What shapes the optimal degree of progressivity of the tax and transfer system? On the one hand, a progressive tax system can counteract inequality in initial conditions and substitute for imperfect private insurance against idiosyncratic earnings risk. On the other hand, progressivity reduces incentives to work and to invest in skills, distortions that are especially costly when the government must finance public goods. We develop a tractable equilibrium model that features all of these trade-offs. The analytical expressions we derive for social welfare deliver a transparent understanding of how preference, technology, and market structure parameters influence the optimal degree of progressivity. A calibration for the U.S. economy indicates that endogenous skill investment, flexible labor supply, and the desire to finance government purchases play quantitatively similar roles in limiting optimal progressivity. In a version of the model where poverty constrains skill investment, optimal progressivity is close to the U.S. value. An empirical analysis on cross-country data offers support to the theory.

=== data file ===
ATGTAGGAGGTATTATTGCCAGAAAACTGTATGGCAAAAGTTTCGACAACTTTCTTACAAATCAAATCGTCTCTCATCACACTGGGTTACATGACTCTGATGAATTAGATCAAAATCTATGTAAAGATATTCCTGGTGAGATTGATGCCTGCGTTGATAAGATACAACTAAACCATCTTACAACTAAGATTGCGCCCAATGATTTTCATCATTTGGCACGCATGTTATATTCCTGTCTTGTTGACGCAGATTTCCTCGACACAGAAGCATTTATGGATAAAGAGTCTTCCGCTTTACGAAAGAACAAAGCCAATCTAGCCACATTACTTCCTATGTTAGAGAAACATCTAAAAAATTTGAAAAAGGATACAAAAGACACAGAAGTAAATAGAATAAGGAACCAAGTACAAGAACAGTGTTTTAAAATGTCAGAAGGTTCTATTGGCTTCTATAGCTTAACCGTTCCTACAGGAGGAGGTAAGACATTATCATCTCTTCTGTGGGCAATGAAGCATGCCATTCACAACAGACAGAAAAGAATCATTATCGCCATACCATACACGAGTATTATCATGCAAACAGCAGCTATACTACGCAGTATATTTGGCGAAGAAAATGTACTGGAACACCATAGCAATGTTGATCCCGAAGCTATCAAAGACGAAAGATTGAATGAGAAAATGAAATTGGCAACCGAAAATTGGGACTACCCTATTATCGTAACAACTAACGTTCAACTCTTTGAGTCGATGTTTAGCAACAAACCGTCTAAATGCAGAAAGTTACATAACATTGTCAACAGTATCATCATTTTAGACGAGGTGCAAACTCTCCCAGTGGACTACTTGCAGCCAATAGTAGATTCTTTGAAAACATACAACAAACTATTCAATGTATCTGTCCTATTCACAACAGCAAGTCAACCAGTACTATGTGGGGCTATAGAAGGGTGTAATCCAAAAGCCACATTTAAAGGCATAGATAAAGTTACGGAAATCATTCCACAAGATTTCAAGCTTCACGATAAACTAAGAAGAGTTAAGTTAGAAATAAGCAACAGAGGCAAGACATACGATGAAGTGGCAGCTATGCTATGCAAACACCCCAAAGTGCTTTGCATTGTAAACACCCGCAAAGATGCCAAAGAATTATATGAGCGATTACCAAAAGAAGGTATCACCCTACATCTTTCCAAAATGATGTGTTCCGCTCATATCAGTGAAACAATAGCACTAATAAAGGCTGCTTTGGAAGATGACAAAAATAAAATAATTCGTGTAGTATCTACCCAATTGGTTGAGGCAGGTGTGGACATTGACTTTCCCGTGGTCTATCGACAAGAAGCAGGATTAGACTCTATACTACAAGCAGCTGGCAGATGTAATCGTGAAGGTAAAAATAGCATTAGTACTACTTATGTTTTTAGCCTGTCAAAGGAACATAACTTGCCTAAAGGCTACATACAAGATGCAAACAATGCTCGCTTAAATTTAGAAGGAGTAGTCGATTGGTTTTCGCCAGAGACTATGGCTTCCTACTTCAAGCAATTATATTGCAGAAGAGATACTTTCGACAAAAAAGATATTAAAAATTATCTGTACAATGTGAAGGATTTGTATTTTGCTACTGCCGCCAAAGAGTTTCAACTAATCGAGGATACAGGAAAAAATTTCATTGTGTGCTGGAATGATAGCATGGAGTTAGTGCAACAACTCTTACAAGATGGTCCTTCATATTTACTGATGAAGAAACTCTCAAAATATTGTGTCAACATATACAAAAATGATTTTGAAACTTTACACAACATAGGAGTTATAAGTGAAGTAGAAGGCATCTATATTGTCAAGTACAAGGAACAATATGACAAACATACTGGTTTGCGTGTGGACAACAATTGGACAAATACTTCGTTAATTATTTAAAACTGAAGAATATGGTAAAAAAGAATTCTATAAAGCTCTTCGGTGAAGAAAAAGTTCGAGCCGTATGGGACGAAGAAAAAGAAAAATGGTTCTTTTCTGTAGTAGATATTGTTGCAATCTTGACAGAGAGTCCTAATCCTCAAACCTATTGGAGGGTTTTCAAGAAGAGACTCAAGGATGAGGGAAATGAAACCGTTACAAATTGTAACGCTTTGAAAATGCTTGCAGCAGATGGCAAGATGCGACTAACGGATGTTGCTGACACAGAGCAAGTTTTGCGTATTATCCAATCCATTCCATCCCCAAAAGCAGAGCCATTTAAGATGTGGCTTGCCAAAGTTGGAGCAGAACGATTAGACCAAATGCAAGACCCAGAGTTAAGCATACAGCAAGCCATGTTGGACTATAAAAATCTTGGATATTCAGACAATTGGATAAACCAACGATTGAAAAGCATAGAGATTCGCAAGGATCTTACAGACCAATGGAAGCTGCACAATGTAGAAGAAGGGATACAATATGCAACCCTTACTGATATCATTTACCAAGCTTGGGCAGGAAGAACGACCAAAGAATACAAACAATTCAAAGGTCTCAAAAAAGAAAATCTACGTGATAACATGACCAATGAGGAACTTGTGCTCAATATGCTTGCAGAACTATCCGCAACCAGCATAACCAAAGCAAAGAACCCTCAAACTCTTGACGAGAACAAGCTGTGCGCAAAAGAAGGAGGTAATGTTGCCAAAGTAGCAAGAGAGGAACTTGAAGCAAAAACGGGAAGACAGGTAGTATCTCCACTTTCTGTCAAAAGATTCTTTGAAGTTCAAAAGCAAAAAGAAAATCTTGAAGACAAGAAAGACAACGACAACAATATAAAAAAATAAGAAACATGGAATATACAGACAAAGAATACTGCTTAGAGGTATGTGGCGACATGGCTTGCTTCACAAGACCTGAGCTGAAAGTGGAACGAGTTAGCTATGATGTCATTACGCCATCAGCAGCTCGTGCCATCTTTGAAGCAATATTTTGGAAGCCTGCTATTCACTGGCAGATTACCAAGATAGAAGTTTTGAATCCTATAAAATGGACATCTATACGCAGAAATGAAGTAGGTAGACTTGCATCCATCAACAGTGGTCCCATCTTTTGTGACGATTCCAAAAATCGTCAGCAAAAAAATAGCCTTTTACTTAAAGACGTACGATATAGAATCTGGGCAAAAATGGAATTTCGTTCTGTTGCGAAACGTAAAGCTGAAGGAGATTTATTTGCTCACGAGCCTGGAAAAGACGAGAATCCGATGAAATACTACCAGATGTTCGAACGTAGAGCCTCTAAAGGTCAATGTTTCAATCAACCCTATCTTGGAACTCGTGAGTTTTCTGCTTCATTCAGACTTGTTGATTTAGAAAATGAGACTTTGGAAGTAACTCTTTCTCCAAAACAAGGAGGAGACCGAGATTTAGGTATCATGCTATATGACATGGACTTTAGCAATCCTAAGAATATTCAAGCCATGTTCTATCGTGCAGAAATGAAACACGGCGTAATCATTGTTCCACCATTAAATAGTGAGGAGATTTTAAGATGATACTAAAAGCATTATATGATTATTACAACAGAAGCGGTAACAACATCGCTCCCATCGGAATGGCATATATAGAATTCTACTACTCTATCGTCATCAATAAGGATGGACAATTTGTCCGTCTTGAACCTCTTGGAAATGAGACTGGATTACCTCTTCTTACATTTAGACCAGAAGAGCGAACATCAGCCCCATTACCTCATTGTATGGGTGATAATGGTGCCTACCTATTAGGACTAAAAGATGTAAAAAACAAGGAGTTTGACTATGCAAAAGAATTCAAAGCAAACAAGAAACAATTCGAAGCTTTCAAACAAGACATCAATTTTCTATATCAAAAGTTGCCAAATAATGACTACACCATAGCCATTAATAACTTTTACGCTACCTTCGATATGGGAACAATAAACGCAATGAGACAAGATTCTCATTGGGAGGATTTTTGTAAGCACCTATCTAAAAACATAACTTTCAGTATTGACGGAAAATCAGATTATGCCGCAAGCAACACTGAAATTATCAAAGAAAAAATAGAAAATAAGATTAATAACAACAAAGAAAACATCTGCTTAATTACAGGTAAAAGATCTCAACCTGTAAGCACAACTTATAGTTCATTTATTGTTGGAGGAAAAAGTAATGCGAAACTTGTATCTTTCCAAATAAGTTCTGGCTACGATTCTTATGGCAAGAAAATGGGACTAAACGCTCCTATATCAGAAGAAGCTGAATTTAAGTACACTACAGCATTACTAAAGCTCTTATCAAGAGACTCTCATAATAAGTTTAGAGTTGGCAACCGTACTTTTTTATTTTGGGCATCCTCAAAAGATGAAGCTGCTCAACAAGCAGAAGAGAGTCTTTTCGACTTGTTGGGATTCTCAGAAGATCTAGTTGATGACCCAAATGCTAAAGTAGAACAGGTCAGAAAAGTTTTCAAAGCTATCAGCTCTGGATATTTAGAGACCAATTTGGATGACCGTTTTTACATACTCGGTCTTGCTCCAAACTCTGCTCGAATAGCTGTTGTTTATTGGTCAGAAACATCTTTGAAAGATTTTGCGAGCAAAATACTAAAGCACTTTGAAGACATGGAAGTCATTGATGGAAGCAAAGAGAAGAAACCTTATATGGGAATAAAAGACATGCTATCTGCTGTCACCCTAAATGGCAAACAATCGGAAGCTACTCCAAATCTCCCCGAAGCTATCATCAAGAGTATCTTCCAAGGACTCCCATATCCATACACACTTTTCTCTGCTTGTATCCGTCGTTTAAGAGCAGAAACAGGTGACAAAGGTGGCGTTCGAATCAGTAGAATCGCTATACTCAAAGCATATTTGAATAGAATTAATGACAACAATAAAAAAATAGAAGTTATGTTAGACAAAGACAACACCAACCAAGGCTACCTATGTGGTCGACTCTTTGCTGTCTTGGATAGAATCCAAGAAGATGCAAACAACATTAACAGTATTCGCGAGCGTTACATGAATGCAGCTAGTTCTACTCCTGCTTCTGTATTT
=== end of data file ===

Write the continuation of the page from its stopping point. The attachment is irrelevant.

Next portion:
- D30 - Distribution: General
- J24 - Human Capital; Skills; Occupational Choice; Labor Productivity
- H40 - Publicly Provided Goods: General
- H20 - Taxation, Subsidies, and Revenue: General
- J22 - Time Allocation and Labor Supply
- E20 - Consumption, Saving, Production, Investment, Labor Markets, and Informal Economy: General (includes Measurement and Data)
- Federal Reserve Bank of Minneapolis. Research Department
- Federal Reserve Bank of Minneapolis
- Dans Collection:
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